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  1. #1
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    Default Need your help guys.

    Good evening! I'm a machine manufacturing student in my last year and for my main project i have to do the machining process of this parthydraulics-turned-parts-1.jpg.
    The problem is that the teacher gave me only this image and no more information and the problem is that i cant start the project only with this ..I need to know the assembly so i can tolerate the surfaces by what they do , decide if there is a thermal treatment needed etc..
    I'd like to ask you guys if any of you know what this is and what it does . The main problem is that U shaped millings because i'd say it is a hydraulic piston or something but the millings has to do something important.
    What i've gathered so far is that this picture can be found here and here: Hydraulics machined parts, turning components for aerospace
    (Examples of our machined parts For lifting equipment we produce: Hydraulic pistons used in control joysticks for caterpillar tracks and for mechanical digger arms, in ETA 100, plus TTH and rectification.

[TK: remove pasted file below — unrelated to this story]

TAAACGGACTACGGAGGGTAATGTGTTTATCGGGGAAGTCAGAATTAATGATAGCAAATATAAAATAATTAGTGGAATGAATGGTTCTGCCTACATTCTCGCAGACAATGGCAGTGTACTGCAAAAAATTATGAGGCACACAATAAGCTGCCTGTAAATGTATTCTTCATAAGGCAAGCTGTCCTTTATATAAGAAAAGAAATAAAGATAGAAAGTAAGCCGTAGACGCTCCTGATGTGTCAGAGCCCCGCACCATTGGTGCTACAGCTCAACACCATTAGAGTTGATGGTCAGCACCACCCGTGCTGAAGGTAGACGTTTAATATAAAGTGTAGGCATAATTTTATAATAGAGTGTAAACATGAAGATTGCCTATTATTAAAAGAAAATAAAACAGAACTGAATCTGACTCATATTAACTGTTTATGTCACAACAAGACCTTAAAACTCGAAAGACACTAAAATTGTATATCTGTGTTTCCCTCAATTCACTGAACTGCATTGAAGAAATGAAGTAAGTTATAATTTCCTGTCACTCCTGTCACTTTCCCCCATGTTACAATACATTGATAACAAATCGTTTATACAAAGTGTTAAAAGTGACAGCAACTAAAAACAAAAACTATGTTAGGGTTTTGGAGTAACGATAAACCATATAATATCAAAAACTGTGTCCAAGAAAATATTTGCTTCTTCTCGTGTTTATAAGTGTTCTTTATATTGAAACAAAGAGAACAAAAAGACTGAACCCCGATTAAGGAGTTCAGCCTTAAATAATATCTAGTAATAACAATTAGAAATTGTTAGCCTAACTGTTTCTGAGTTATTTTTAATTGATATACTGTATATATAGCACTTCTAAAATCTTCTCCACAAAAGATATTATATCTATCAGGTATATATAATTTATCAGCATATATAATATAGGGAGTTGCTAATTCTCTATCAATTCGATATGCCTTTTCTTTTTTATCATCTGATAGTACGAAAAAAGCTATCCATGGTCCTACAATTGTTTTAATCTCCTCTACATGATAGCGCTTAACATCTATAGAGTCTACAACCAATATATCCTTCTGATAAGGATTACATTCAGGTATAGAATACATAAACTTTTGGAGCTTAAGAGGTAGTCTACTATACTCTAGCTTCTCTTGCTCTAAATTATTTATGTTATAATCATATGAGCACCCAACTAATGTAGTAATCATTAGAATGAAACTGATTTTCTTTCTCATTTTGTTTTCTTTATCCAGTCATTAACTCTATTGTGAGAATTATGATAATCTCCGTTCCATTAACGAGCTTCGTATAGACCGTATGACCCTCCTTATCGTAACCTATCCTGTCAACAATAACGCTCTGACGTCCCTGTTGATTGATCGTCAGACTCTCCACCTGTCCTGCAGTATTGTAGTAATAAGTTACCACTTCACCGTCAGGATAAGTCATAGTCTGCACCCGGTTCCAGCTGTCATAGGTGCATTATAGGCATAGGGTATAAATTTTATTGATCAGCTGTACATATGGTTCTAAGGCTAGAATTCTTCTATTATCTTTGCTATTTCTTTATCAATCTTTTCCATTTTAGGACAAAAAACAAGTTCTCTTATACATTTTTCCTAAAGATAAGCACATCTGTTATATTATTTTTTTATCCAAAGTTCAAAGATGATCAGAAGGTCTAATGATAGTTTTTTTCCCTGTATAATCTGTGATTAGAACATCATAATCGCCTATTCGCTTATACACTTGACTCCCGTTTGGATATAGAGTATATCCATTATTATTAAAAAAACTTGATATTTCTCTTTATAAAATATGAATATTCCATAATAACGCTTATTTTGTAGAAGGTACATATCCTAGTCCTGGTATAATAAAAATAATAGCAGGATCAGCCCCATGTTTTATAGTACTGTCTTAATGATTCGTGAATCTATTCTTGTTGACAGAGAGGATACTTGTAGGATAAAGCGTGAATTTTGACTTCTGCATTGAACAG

Rehtek precision machines valve parts from metals and alloys
    The fact that here is in the valve category
    I'd be great if you could provide any data , thank you !

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    Maybe your teacher is trying to get you to use your imagination? As he or she has given no other information, you can go wild. As long as the part looks like the photo in the end, it cant be wrong, as that is the only criteria given. It does look like a hydraulic valve, the cutouts provide a smooth flow from closed to open.

  3. #3
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    "GD&T" please search the forums.

  4. #4
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    Ask Rehtek what it is. If you explain your situation, they should be willing to help. They say it is made with one chucking, so it is probably made on a CNC lathe with live tooling to cut the notches.

    Since you are new to the forum, you get some slack, but in the future the rules say that the title needs to describe the subject so people can find it in a search. Spelled out in the stickies.

    Bill